Mobile mapping

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Mobile mapping is the process of collecting geospatial data from a mobile vehicle,[1] typically fitted with a range of GNSS, photographic, radar, laser, LiDAR or any number of remote sensing systems. Such systems are composed of an integrated array of time synchronised navigation sensors and imaging sensors mounted on a mobile platform.[2] The primary output from such systems include GIS data, digital maps, and georeferenced images and video.


The development of direct reading georeferencing technologies opened the way for mobile mapping systems. GPS and Inertial Navigation Systems, have allowed rapid and accurate determination of position and attitude of remote sensing equipment,[3] effectively leading to direct mapping of features of interest without the need for complex post-processing of observed data.


Aerial mobile mapping[edit]

Traditional techniques of geo-referencing aerial photography, ground profiling radar, or Lidar are prohibitively expensive, particularly in inaccessible areas, or where the type of data collected makes interpretation of individual features difficult. Image direct georeferencing, simplifies the mapping control for large scale mapping tasks.[4]

Emergency response planning[edit]

Mobile mapping systems allow rapid collection of data to allow accurate assessment of conditions on the ground.[5]

Internet applications[edit]

Internet, and mobile device users, are increasingly utilising geo-spatial information, either in the form of mapping, or geo-referenced imaging. Google, Microsoft, and Yahoo have adapted both aerial photographs and satellite images to develop online mapping systems. Street View type images are also an increasing market.[6]

Location aware PDA systems rely on geo-referenced features collated from mobile mapping sources.[7]

Road mapping and highway facility management[edit]

GPS combined with digital camera systems allow rapid update of road maps.[8] [9] [10] The same system can be utilised to carry out efficient road condition surveys,[11] and facilities management.[12] Laser scanning technologies, applied in the mobile mapping sense, allow full 3D data collection of slope, bankings, etc.[13]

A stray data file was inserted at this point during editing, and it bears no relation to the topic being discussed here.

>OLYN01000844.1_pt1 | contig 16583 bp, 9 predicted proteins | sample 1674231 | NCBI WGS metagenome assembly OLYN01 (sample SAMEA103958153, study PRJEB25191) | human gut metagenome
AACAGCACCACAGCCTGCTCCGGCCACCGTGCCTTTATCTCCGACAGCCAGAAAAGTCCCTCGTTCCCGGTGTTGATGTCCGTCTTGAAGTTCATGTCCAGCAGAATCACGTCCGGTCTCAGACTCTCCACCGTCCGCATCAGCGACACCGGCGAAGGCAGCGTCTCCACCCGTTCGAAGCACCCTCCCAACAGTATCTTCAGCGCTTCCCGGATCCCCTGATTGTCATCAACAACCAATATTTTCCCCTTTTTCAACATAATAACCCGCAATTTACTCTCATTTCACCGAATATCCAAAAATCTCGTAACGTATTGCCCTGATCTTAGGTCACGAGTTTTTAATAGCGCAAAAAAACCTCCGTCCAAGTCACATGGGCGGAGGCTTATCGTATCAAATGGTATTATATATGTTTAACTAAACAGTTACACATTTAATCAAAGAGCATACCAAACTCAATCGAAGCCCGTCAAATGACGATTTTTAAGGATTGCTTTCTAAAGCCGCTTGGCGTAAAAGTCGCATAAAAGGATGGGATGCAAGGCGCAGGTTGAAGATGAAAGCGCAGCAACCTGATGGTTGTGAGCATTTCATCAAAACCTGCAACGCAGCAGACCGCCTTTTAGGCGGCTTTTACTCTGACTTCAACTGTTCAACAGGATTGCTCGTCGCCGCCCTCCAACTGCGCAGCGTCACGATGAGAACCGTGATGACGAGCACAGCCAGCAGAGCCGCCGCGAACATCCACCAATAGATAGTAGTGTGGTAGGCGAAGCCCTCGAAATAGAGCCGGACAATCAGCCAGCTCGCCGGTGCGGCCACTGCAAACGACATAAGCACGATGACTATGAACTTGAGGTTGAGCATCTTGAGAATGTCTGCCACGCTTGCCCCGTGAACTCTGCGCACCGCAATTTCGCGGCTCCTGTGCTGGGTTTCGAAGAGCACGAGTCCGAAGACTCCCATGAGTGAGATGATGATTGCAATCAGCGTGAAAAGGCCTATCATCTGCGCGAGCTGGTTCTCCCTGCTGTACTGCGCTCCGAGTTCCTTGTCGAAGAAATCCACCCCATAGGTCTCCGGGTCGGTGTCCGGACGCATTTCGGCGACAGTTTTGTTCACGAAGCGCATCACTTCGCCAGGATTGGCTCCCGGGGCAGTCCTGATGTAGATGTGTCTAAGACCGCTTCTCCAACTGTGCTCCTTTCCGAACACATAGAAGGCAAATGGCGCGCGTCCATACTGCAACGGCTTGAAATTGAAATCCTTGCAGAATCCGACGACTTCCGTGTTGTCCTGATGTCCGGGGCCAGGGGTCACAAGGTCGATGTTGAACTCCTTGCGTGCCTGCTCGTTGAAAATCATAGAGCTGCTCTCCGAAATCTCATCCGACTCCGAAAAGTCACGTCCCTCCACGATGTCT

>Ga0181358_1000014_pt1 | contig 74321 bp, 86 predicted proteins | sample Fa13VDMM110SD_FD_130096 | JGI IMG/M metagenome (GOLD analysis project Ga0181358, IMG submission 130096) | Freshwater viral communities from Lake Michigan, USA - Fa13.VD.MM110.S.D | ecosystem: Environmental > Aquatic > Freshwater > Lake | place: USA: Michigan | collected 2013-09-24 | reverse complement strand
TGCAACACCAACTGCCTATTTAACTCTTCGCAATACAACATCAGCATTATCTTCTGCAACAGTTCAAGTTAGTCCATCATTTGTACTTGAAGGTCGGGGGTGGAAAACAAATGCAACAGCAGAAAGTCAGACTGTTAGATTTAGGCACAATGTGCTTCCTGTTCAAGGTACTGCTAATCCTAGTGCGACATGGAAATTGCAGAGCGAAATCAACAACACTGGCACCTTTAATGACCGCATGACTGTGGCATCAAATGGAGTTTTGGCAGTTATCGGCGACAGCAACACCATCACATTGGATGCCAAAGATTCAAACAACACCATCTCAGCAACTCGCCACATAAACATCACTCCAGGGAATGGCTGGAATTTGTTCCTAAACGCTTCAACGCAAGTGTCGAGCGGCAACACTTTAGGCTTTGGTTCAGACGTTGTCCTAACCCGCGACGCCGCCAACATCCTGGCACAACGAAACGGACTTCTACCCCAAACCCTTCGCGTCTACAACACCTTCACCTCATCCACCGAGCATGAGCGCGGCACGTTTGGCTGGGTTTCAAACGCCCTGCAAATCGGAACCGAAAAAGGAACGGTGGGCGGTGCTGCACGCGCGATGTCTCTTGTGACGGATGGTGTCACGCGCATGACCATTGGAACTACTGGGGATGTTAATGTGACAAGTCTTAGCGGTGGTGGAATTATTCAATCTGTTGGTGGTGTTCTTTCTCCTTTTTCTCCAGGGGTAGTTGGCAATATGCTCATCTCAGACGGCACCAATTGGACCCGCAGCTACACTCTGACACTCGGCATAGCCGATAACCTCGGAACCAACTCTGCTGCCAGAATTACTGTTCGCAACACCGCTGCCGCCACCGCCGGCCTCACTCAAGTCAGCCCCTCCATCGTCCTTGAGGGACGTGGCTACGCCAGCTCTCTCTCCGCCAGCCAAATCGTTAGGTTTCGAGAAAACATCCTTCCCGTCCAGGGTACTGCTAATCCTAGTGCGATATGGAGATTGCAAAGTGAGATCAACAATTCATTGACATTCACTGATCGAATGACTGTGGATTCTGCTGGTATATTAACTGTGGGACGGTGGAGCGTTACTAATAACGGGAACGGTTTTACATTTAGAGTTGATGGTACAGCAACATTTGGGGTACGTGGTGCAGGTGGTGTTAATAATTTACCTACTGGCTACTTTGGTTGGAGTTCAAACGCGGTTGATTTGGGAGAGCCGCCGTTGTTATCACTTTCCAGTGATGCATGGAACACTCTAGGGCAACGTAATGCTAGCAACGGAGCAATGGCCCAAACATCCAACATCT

Digital Twins applications[edit]

Mobile mapping combined with indoor mapping are being used in creation of digital twins.[14] These digital twins can be a single building or an entire city or country. Several mobile mapping companies, known as "Maker of Digital Twins" are embarking on capturing the digital twins market amid the growing trend among organizations and governments that are adopting digital twins for Internet of Things and Artificial Intelligence applications within the Industrial Revolution 4.0 framework.


  1. ^ Vitrià, et al. (2004) p.69 Retrieved June 2011.
  2. ^ Hofmann-Wellenhof, B., et al. (2003) p.379-380. Retrieved June 2011.
  3. ^ Tao, C. V. (2007) p.5. Retrieved June 2011
  4. ^ Gao, J. (2009) p.196. Retrieved June 2011.
  5. ^ Zlatanova, et al. (2008) p.103. Retrieved June 2011.
  6. ^ Tao, C.V. (2007) p.xiii. Retrieved June 2011.
  7. ^ Weng, Q. (2009) p.70. Retrieved June 2011.
  8. ^ Tao, C.V. (2009) p.614. Retrieved June 2011.
  9. ^ Hammoudi et al. (2013) p.10. Retrieved November 2018.
  10. ^ Hammoudi et al. (2013) p.139-144. Retrieved January 2016.
  11. ^ Zlatanova, et al. (2008) p.113. Retrieved June 2011.
  12. ^ Gavrilova, M.L. (2006) p.996-1001. Retrieved June 2011.
  13. ^ van Oosterom, P. (2008) p.8. Retrieved June 2011
  14. ^ Digital twin#cite note-:4-1


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  • Gao, J. (2009) Digital Analysis of Remotely Sensed Imagery. McGraw Hill Professional. ISBN 0-07-160465-0.
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  • Hammoudi, K. et al. (2013) A Synergistic Approach for Recovering Occlusion-Free Textured 3D Maps of Urban Facades from Heterogeneous Cartographic Data.
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